Any recommendation to remove a fine patina of rust/oxidation from CMV steel? Need to strip out the oxidation layer at the bottom of some laser engraving, just want bare steel left.


Is that cleaner chrome safe?
heavyduty  [Team Member]
2/7/2011 9:06:21 AM
Originally Posted By LockingBlock:
Originally Posted By Gamma762:
Originally Posted By Keith_J:
Originally Posted By Gamma762:
Originally Posted By Keith_J:
Pro Shot Copper Solvent IV. It also cuts carbon faster than anything else out there. I even use it on engine rebuilds as it cleans pistons, combustion chambers and valves better than any solvent on the market.
Yes, still a fine bore cleaner.

Faster than the dedicated carbon removers like Slip2000 carbon cutter? Interesting...

Similar product, only PSCSIV can be allowed to dry on steel without fear of corrosion. Also water based, meaning you can soak/scrub, then hit small parts in an ultrasonic bath of water to finish the cleaning. Let dry and oil. I've never had corrosion issues. I even use a water rinse on barrel cleaning, eliminating the need for constant patching. Obviously this water rinse method should not be used on gas guns.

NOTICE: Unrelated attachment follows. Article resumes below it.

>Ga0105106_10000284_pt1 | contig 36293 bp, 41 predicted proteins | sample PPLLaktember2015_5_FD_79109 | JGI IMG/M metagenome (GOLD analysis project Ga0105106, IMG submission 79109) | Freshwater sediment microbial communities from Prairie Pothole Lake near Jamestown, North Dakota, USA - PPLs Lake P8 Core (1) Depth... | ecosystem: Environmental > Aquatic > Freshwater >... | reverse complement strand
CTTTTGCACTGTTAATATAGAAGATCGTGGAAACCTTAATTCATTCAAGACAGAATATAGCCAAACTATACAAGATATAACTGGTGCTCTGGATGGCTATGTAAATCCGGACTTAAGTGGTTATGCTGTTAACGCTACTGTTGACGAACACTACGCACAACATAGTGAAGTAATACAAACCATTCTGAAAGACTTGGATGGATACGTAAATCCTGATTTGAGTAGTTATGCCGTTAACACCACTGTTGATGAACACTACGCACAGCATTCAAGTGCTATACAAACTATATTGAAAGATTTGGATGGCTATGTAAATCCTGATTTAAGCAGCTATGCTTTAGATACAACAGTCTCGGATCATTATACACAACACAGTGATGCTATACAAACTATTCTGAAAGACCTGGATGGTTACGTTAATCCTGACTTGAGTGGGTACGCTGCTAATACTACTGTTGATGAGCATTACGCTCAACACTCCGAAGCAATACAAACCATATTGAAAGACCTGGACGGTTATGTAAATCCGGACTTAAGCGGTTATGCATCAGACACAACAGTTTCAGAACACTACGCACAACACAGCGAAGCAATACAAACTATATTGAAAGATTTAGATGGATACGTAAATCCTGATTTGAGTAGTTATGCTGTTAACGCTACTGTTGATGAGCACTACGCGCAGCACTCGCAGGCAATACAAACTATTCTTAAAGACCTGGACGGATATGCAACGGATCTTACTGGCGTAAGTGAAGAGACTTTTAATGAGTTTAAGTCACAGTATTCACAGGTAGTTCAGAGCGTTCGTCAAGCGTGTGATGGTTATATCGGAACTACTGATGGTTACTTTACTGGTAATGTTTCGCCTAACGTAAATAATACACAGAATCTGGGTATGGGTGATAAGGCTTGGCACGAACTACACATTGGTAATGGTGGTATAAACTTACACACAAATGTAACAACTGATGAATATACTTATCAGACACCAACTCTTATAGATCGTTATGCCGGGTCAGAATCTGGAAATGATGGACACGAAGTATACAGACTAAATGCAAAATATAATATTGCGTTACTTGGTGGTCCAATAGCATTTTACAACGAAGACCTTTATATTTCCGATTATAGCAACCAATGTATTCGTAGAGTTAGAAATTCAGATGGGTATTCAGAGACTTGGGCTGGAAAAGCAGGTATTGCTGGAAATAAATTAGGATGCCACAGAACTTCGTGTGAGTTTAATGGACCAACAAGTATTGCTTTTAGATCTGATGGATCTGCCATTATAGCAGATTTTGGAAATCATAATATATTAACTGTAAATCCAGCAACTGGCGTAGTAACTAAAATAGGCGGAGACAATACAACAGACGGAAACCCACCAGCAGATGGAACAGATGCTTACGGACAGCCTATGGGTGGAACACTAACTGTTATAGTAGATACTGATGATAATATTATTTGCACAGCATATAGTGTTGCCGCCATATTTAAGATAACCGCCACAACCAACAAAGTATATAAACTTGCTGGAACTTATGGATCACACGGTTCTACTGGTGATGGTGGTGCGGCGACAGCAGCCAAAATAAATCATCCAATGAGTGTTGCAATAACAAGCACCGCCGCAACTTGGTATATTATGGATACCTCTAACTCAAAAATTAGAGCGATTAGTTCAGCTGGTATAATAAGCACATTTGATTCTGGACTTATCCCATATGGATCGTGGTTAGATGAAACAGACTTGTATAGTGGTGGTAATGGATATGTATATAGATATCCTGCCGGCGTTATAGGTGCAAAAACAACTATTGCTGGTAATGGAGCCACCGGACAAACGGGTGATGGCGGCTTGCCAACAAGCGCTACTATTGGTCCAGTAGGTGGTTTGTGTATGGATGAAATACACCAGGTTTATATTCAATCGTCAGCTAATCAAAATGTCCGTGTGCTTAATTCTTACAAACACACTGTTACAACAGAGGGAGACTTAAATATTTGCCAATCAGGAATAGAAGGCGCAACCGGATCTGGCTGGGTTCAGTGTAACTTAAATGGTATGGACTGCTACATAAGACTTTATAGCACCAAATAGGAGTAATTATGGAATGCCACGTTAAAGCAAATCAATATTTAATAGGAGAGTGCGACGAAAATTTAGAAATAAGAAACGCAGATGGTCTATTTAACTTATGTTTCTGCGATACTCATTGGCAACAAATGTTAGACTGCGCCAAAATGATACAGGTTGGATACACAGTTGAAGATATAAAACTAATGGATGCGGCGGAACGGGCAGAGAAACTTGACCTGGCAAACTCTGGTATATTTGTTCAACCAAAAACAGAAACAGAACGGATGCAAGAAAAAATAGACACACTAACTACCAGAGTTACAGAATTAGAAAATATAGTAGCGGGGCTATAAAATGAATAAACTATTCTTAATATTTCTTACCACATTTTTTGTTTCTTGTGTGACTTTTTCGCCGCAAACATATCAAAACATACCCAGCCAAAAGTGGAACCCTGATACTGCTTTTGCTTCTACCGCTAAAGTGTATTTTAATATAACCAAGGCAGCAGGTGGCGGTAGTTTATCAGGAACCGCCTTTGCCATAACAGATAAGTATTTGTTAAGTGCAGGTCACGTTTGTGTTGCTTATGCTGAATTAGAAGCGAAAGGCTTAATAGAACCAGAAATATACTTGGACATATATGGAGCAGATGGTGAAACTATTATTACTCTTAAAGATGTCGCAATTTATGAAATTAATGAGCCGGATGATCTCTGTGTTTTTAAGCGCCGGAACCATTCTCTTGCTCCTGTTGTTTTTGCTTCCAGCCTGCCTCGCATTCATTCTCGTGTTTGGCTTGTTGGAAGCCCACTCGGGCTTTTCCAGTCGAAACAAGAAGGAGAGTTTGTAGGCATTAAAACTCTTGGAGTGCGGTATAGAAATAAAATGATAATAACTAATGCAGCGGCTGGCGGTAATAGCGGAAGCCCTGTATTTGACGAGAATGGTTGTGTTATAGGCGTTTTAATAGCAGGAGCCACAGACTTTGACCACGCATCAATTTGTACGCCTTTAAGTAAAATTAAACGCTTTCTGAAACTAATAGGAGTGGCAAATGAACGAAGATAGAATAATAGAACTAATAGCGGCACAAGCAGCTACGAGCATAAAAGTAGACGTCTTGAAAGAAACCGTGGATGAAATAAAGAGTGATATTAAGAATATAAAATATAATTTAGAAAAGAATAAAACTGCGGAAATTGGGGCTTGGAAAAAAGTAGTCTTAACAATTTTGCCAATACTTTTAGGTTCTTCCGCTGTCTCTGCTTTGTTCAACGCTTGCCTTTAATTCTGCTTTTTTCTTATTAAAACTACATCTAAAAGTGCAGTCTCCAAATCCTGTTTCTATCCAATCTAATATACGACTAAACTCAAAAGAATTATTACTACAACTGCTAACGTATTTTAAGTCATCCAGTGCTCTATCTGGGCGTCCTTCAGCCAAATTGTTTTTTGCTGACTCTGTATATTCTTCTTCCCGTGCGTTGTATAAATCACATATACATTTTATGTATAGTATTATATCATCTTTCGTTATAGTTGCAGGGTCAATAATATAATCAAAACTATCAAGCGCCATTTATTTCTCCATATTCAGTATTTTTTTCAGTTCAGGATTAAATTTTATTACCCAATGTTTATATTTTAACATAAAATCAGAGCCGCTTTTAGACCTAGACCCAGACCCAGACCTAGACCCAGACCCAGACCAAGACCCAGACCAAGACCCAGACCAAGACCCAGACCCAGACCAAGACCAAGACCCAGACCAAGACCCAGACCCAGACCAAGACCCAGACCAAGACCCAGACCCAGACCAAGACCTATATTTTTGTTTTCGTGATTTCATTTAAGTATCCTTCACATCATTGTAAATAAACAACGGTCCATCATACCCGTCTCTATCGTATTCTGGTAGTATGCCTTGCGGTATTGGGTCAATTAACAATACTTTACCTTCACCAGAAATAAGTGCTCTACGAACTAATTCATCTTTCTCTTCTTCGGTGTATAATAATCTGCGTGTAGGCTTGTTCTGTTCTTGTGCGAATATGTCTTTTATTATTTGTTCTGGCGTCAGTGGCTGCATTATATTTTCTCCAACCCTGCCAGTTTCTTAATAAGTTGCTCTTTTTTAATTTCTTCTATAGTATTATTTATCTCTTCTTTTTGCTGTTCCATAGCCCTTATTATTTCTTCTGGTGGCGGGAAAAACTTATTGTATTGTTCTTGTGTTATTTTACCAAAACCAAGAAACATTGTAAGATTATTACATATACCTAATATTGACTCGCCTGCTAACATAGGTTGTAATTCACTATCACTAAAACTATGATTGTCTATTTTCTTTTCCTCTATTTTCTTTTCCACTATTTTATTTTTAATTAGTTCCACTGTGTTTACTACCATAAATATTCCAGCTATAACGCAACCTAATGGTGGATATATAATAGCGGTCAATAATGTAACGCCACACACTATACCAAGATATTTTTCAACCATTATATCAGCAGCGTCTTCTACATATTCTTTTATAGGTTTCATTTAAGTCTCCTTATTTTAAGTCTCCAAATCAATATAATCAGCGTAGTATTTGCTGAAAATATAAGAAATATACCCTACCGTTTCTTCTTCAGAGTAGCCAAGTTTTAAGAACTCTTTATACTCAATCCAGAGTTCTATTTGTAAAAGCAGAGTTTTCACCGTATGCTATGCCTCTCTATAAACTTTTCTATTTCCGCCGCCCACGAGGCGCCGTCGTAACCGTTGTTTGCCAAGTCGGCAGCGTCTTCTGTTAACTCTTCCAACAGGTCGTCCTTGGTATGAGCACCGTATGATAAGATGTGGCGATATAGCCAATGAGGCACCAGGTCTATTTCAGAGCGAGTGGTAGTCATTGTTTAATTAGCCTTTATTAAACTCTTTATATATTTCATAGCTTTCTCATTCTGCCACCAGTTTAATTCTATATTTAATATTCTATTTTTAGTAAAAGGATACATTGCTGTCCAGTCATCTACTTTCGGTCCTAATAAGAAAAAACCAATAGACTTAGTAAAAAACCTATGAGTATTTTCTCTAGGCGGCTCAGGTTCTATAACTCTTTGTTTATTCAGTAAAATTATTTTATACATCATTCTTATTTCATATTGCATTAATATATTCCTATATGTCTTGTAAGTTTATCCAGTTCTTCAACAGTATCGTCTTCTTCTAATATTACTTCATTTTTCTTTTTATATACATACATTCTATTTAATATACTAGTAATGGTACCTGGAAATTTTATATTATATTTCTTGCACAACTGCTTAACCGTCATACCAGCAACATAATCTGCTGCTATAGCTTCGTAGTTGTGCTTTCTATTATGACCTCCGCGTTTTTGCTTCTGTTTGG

I picked up a bottle of this on your recommendation, and it was available locally.

Left a barrel soaking overnight with the crown sitting in a little plastic cup of the solvent. This morning pulled it out and let it drip off, then pushed the crown into a paper towel and twisted gently. About 90% of the carbon came off in about 1 second, a few more twists took off about 5% more. Rather than scrub on it I just put the remainder back in to soak, I have no doubt it will come off easily this evening.

So +1 and thumbs up on ProShot Copper Solvent IV. Very little odor, and if it does a job on copper too I just found a new bore cleaner.

I'm going to soak an old flash suppressor tonight and see if it loosens up the shale-like buildup on the inside.